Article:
The largest British trend-setters, including Queen Victoria, Mods, and Daniel Craig, have all donned Chelsea boots. Even though it was named after a wealthy area of London and popularized by WASPs, the style has now evolved into one of the most democratic and universal footwear options available. It is an ankle-height boot that can be worn in the summer or the winter, while working or not. It is typically made of leather or suede. Particularly when worn with tapered-leg suits, the Chelsea boot looks fantastic. In the 1960s, consider the Beatles. Need we say more?

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Derbies

Don’t let the fact that derbies are technically a touch less formal than oxfords scare you too much. If you’re going to be surrounded by black-tie traditionalists, a good pair may not be appropriate with a tux. Additionally, the open-throat silhouette—where the leather around the laces continues parallel and over the vamp—works well with both jeans and tweed pants. Derbys are a good choice if you’re the kind of guy who occasionally wears a suit but also wants a pair of shoes on hand for a date night at the weekend.

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Monk Straps

Although you dislike laces, security is still a must. The monk strap is the only thing you need. The straps, which fold over the vamp and are secured at the ends by buckles, give the shoe its distinctive appearance. They can be single or double (there are a few exceptions when there are more). According to legend, it was first worn mostly by monks in Europe in the fifteenth century, therefore its name.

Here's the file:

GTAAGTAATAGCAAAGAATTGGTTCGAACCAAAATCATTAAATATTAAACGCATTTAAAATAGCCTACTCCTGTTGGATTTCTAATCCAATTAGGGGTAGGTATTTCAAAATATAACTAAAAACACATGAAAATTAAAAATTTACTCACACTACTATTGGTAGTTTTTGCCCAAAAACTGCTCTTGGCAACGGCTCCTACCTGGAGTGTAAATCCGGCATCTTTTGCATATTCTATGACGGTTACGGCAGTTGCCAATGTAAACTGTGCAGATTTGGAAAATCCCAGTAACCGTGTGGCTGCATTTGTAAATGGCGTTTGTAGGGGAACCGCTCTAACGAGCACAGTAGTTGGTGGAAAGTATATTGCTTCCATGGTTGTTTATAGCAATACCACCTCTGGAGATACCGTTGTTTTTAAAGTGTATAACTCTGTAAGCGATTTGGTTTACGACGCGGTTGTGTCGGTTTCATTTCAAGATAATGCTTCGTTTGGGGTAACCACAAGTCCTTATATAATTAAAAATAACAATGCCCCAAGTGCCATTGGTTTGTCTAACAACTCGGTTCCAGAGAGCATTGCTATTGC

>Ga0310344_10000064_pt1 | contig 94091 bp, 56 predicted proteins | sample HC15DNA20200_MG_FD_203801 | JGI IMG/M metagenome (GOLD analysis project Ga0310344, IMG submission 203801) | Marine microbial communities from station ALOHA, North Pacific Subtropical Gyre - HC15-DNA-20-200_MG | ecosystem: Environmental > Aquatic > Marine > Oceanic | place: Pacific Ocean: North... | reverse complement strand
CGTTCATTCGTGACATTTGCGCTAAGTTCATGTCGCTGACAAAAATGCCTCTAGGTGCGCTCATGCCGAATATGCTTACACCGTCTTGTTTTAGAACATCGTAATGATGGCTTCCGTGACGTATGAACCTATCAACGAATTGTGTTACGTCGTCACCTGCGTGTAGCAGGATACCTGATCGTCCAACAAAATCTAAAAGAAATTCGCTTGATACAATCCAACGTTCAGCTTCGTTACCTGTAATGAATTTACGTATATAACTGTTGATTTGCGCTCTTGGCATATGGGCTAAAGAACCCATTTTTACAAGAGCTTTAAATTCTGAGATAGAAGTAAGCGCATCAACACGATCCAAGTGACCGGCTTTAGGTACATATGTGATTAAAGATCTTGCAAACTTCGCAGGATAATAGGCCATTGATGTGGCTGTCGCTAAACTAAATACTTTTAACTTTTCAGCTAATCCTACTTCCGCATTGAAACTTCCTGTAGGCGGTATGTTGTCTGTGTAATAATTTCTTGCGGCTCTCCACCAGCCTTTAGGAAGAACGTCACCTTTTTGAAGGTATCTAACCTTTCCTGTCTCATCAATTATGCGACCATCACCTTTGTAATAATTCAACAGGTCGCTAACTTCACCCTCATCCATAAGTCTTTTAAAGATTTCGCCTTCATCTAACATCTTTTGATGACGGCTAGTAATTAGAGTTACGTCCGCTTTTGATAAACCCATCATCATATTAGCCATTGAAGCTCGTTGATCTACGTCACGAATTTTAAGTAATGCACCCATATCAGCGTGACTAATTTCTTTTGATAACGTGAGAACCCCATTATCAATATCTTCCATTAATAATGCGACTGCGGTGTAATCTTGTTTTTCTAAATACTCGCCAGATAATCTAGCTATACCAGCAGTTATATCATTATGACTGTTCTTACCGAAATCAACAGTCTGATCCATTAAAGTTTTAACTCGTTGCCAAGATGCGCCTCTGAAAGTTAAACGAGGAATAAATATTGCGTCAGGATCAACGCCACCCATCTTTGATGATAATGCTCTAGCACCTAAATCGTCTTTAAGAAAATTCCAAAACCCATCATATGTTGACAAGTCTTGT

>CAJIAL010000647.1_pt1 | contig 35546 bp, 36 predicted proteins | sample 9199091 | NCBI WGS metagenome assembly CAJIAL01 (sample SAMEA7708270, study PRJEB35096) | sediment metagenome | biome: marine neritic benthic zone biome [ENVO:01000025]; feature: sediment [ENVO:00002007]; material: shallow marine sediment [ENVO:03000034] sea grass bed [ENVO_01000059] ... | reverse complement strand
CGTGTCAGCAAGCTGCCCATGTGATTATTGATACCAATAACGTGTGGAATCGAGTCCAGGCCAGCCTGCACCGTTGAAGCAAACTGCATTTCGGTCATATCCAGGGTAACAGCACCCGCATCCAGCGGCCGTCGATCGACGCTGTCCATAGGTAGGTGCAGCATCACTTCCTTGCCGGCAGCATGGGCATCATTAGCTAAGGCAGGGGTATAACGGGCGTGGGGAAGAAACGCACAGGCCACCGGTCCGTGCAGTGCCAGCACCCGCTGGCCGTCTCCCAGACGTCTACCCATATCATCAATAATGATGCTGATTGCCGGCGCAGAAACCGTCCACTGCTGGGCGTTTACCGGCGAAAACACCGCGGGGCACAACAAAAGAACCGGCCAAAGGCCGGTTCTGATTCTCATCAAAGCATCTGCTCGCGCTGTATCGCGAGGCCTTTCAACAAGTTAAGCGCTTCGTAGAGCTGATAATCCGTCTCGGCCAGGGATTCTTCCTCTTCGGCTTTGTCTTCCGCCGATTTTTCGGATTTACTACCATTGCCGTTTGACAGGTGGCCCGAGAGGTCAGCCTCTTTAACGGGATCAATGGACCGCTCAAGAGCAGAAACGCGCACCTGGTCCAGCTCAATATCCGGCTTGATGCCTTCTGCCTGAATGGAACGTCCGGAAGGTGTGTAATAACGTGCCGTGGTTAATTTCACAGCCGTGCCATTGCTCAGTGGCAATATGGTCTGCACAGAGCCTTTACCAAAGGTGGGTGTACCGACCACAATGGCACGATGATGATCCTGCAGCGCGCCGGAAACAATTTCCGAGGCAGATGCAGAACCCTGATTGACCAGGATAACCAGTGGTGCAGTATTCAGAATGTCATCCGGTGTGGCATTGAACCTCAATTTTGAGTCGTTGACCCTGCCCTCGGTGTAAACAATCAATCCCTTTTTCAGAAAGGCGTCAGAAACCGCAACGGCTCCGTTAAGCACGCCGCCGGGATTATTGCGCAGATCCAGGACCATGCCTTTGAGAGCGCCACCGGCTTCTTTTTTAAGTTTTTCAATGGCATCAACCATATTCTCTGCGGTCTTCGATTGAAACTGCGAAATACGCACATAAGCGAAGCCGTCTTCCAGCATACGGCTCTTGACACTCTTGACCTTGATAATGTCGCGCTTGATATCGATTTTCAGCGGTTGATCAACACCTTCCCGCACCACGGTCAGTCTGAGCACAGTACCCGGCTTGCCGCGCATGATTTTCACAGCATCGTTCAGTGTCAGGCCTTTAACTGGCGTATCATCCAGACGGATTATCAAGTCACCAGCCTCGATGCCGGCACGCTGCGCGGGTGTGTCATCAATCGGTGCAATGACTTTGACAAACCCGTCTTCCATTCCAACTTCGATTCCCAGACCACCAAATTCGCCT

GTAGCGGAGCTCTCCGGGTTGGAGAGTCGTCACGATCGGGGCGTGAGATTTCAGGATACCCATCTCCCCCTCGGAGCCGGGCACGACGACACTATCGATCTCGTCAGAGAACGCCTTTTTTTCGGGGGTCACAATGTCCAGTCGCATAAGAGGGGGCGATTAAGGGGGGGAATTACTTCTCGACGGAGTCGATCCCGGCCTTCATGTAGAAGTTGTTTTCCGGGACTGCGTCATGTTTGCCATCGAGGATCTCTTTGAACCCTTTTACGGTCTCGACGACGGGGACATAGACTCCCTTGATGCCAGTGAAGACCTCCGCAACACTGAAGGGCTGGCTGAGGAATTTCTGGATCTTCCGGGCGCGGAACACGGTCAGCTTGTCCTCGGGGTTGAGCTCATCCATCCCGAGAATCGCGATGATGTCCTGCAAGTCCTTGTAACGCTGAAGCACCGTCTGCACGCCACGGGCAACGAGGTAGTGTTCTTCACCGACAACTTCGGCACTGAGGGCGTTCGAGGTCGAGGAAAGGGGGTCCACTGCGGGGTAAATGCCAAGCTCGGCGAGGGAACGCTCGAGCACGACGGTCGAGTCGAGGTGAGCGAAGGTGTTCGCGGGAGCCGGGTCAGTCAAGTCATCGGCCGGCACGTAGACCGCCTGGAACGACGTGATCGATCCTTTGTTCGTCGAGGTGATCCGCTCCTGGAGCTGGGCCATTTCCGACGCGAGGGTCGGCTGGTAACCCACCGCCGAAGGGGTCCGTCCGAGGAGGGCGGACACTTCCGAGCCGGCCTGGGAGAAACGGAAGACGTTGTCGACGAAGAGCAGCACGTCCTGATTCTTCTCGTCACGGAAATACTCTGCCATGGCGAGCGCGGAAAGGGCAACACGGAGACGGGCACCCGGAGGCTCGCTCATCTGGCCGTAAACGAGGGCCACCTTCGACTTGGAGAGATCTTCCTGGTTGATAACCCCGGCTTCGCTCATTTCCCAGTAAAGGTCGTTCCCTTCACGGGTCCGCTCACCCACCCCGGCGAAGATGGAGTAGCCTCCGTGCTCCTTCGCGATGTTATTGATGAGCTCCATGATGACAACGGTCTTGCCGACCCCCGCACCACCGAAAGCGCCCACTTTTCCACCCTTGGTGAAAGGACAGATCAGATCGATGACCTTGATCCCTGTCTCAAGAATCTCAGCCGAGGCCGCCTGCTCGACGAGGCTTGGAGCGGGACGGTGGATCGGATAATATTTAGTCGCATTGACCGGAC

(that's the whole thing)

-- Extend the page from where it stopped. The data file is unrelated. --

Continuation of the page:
Later, especially in the 1920s, the monk strap emerged as the chosen shoe for gentlemen who, because of history, wanted something dignified and reserved. Although that notion is still valid today, numerous companies have started to recreate the look in recent years by using exotic leather and vibrant colors in their creations.

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Venetian Loafers

The Venetian loafer can’t really be casual, unlike the penny. Possibly leisurely, but not casual. It is the most opulent shoe available; the kind that would be worn to dinner with place cards and an excessive amount of cutlery or while smoking a Cuban with a glass of sherry. For this very reason, some variations of the Venetian loafer are referred to as smoking or supper slippers. It is a shoe that exemplifies luxury at its purest and most straightforward. The upper, which is typically made of leather or velvet, is distinguished by its absence of any ornamentation.

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Patent

Patent leather shoes are considered the pinnacle of special occasions by fashion purists, calling for a full tuxedo suit and matching tuxedo shoes. However, aren’t laws designed to be broken? In light of this, it’s not unusual to see them worn these days with jeans or even white athletic socks and shorts. Although the majority of today’s supply has a synthetic coating, the “patent” look was traditionally produced using a linseed oil lacquer finish. Any crease or scratch looks unsightly because of the shoe’s extremely polished exterior in either circumstance. That would be the one reason to wear patent leather shoes in moderation.